The upstairs bathroom has been 90% done for more than a year. 90% is a dangerous place to be. It’s just enough to be fully functional, which means the sense of urgency to finish it is extremely low, but it still lacks all the finished details. There are only a few rooms in the house that are 100% done (or as we like to call it, “done-done”) – Lucy’s bedroom, Aiden’s bedroom, and the new loft space. The kitchen, downstairs bathroom, stairs, vestibule, and exterior of the house are all lagging at below 50% completion. Sitting comfortably in the 90% completion range would be the upstairs bathroom and commons area, master bedroom, dining room, playroom, parlor, and living room.
Let’s take a look at the bathroom when we moved in…
The upstairs bathroom is a perfect example of how a room can function just fine for more than a year in an incomplete state. The sink, toilet, and shower all worked, there was adequate lighting from a hanging light bulb, and the room even looked relatively nice once we added new woodwork and paint (not pictured above). But we still needed to add a custom mirror, lighting, a transition piece in the doorway, and change out the extremely loud vent fan that didn’t actually do much venting. This all seems like no big deal – just take care of that in one weekend, right?
[Edit from Amy: You forgot to add that we went without a door to the bathroom for about three months. In the picture above you can see the curtain on the right that served as a door. We have also now gone a full year and a half without a mirror in our bathroom.]
The bathroom could have been finished a long time ago, but we ran into some creative difficulties with the mirror and lighting. We ordered some schoolhouse light sconces thinking that they would look great with our sink. Unfortunately, when we placed them over the electrical boxes we determined that the boxes were too close to the faucets, not high enough, and did not leave enough space for a mirror. Keep in mind that we created this bathroom from nothing and had to envision in our head the placement of every aspect of the space. Some things aren’t obviously wrong until you actually see them.
Another big hold up was that we couldn’t find a mirror that fit or made sense in this space. The big spark that motivated the completion of the bathroom occurred one day as we were walking through a local salvage store and Amy got the idea to use a transom window re-purposed as a mirror. Perfect! Once we broke the creative log jamb everything else started to flow.
We decided the schoolhouse sconces were indeed the right style we wanted, but we just needed to move the electrical so that the sconces were better located. That meant lots of new holes in the drywall, which meant we might as well go ahead and remove and replace that cheap-o bathroom vent while we were at it. Oh – and in order to do all that we needed to cut another hole in the wall behind the washer and dryer so that we could crawl in behind the wall.
And just like that we were back to making huge messes and experiencing familiar sights and smells. In an odd sort of way, I think we experienced a little nostalgia when we crawled back behind the wall and got to see stuff like this again…
Well. Maybe not so much.
Amy might have been just a little grouchy at having to rewire, create a junction box, and generally do things that we thought were behind us. I guess I wasn’t exactly pleased to be cutting holes in drywall, moving sconces, and fighting with electrical work. Have I mentioned I hate electrical work?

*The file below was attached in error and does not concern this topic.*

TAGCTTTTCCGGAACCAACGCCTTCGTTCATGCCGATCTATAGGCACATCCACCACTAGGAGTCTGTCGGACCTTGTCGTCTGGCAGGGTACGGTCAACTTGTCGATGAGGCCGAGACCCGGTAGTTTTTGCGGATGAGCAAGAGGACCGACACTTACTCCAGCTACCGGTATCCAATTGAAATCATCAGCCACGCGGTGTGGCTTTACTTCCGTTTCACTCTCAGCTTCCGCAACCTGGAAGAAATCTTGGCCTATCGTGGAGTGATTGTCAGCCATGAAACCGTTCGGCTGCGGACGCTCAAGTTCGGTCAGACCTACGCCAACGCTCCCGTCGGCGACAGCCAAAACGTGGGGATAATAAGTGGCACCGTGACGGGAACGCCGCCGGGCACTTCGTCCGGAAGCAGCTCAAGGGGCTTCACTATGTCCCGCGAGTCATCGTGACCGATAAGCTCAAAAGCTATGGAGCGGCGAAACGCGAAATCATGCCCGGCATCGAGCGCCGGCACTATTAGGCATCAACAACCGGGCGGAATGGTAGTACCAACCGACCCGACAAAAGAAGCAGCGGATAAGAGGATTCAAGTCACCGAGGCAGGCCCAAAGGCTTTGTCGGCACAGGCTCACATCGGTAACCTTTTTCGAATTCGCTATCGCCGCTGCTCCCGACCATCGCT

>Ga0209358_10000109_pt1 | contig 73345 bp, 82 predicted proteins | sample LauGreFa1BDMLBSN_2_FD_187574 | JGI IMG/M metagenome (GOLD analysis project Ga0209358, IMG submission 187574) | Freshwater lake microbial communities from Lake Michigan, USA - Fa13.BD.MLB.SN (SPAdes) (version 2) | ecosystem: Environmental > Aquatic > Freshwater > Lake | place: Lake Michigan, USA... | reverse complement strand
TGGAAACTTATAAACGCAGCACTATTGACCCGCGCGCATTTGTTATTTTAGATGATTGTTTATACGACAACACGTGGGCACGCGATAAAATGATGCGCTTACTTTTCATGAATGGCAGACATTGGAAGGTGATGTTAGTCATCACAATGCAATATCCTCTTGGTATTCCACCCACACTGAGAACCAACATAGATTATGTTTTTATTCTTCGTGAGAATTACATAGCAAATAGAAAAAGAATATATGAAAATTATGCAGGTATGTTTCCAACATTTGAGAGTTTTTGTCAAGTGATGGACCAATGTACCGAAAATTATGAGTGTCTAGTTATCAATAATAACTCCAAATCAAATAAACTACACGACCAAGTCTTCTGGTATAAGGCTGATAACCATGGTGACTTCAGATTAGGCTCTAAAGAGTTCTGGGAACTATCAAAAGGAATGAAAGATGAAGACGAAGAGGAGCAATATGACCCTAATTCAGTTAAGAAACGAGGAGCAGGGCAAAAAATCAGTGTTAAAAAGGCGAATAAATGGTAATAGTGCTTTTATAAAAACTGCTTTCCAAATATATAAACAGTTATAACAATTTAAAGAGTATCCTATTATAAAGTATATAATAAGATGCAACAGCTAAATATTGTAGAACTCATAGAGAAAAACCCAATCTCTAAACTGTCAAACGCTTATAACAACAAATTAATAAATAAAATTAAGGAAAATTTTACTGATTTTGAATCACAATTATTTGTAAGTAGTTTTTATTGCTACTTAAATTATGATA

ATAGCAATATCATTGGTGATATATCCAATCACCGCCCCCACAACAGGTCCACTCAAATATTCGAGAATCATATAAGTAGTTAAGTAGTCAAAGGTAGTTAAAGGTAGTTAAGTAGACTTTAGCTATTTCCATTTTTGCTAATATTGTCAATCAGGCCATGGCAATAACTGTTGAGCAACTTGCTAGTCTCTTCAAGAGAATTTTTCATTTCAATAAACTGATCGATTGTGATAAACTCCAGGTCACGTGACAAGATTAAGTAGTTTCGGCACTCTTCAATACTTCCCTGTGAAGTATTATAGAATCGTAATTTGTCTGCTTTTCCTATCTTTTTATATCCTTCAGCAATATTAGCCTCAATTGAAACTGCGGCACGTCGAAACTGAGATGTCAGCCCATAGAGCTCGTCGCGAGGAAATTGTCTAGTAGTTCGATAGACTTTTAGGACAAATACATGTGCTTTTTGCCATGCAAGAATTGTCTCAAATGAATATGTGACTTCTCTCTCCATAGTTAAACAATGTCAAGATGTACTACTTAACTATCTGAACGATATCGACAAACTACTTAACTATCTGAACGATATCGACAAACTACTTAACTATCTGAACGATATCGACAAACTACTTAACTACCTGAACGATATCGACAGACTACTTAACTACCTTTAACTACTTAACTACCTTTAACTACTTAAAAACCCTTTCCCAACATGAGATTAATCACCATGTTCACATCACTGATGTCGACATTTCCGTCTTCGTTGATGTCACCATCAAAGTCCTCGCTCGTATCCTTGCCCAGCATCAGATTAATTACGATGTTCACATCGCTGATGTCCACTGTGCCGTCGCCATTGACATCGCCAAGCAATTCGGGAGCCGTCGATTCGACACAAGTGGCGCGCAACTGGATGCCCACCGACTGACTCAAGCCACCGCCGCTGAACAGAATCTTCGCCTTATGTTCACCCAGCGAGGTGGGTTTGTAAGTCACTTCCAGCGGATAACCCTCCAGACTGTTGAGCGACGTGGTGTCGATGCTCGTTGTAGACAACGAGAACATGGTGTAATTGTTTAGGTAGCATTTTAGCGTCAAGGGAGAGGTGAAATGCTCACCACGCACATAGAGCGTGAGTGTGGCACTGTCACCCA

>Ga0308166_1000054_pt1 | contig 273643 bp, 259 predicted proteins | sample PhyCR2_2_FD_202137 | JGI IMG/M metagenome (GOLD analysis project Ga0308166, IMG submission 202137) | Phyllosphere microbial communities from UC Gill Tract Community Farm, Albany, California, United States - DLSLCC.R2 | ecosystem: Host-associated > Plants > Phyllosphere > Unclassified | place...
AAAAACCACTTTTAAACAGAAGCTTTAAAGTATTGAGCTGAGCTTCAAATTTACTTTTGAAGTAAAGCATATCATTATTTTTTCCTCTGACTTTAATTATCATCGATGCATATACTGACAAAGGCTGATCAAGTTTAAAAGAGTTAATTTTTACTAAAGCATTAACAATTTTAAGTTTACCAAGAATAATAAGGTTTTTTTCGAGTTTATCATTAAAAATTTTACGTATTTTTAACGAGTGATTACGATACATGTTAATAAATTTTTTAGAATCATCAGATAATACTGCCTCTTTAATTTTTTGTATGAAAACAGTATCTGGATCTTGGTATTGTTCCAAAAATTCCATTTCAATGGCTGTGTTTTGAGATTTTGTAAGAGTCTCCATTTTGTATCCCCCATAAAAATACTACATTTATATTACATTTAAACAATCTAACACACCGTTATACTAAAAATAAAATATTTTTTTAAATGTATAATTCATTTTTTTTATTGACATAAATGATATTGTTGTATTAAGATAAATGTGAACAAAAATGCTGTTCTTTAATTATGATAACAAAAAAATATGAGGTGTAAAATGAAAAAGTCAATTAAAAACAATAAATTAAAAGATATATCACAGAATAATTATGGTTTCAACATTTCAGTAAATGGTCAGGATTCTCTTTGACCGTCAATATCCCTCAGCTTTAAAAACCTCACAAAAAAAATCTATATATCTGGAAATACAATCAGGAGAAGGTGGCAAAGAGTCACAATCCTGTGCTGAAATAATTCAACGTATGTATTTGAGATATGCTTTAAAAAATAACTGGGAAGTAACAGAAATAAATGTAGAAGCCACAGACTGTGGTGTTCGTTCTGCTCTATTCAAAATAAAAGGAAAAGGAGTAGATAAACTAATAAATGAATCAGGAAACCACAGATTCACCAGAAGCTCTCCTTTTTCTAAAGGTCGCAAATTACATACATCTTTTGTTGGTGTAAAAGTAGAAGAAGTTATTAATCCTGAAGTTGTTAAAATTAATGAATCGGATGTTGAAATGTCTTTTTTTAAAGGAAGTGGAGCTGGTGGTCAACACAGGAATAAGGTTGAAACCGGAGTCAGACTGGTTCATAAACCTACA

We had to think outside the box to solve several problems with the new bathroom vent and relocating the sconces, but it all worked out. I’ll spare you the details. The ridiculous thing is that when a project like this is done, it doesn’t look like you even did anything.
You know what else isn’t on the list of things I enjoy? Working with joint compound. I think repairing plaster in the entire house pretty much took the fun out of that. But at least I am getting better at it from all the practice.
The worst part is over. After a fresh coat of paint it is impossible to tell that anything changed, but the small adjustments do allow us to create the right lighting and mirror combination. Plus, now we have a convenient access panel for any future issues with plumbing, lighting, or venting.
Re-purposing the transom window was relatively easy. I stripped off the finish, lightly sanded it, and refinished it with a single coat of poly. Good as new. One last challenge still remained. The wall space for the mirror is low enough that if the mirror just sits on the wall (like a normal mirror) it would mean that you get a great view of your stomach, not your face. I wanted to find a way to make the mirror angle up in a way that looked natural.
Lucky for me, my father in law owns a machine shop! I made some calculations, took some measurements, and drew up a sketch of what I was thinking. A few days later…
How cool is that? Two custom made brackets that will hold the mirror away from wall just enough for it to tilt up and down so that we can see our faces!
The transom window (now a mirror) has spring-loaded pegs on each end that fit perfectly into the hole. This means we can easily install and remove the mirror if we ever need to do that. [Edit from Amy: We won’t.]
So here is the final result of all that hard work on the mirror, re-locating of the sconces, and installation of a brand new bathroom vent…
I’m deliberately not showing many pictures of the full bathroom until the blog post with the big reveal. We are almost done. Just a few more touch-ups, tweaks, and additions!
The laundry area and master bedroom are also nearing completion! More on that coming soon.